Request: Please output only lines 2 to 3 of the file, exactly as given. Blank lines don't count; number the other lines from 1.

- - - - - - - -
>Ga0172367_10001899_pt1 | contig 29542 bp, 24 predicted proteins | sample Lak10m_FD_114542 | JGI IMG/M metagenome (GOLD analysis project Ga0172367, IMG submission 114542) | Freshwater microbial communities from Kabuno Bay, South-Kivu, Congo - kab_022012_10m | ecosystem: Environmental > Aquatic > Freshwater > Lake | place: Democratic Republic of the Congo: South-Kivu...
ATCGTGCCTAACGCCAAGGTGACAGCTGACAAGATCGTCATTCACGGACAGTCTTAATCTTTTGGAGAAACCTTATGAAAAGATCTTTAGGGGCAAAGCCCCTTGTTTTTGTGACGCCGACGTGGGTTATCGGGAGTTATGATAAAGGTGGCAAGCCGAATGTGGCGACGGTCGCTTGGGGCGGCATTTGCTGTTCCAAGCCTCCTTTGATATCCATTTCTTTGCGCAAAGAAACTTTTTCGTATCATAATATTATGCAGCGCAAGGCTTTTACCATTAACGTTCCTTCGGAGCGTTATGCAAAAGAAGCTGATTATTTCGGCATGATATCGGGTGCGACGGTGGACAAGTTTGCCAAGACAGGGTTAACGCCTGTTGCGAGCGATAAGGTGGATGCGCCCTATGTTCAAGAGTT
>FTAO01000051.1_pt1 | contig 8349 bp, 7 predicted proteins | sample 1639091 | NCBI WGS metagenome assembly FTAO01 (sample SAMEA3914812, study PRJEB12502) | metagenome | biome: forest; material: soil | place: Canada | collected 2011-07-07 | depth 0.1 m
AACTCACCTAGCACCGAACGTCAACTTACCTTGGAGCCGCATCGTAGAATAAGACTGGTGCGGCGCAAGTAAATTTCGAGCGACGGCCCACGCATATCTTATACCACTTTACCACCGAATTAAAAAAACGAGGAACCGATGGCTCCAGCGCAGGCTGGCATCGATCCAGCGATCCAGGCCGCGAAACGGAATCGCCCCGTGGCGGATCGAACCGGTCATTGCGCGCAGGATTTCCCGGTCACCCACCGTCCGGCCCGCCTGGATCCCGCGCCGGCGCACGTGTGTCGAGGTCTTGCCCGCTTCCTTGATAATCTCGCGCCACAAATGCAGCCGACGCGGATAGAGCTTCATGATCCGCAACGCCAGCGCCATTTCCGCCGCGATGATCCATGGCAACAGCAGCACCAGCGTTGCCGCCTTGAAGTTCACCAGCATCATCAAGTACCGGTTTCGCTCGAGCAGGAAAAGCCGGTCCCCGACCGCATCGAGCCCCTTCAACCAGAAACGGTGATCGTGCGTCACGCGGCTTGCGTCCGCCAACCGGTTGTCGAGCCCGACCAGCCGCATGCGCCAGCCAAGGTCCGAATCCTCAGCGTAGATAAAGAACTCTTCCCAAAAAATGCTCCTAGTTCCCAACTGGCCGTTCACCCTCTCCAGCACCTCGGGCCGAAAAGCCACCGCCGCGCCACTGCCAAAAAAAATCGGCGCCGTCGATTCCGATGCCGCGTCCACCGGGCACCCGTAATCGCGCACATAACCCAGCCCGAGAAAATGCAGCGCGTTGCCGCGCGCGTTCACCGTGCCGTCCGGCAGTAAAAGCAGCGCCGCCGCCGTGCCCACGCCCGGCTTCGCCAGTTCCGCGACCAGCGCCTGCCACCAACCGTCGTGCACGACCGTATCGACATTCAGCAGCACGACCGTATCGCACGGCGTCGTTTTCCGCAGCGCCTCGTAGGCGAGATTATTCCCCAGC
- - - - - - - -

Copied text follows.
ATCGTGCCTAACGCCAAGGTGACAGCTGACAAGATCGTCATTCACGGACAGTCTTAATCTTTTGGAGAAACCTTATGAAAAGATCTTTAGGGGCAAAGCCCCTTGTTTTTGTGACGCCGACGTGGGTTATCGGGAGTTATGATAAAGGTGGCAAGCCGAATGTGGCGACGGTCGCTTGGGGCGGCATTTGCTGTTCCAAGCCTCCTTTGATATCCATTTCTTTGCGCAAAGAAACTTTTTCGTATCATAATATTATGCAGCGCAAGGCTTTTACCATTAACGTTCCTTCGGAGCGTTATGCAAAAGAAGCTGATTATTTCGGCATGATATCGGGTGCGACGGTGGACAAGTTTGCCAAGACAGGGTTAACGCCTGTTGCGAGCGATAAGGTGGATGCGCCCTATGTTCAAGAGTT
>FTAO01000051.1_pt1 | contig 8349 bp, 7 predicted proteins | sample 1639091 | NCBI WGS metagenome assembly FTAO01 (sample SAMEA3914812, study PRJEB12502) | metagenome | biome: forest; material: soil | place: Canada | collected 2011-07-07 | depth 0.1 m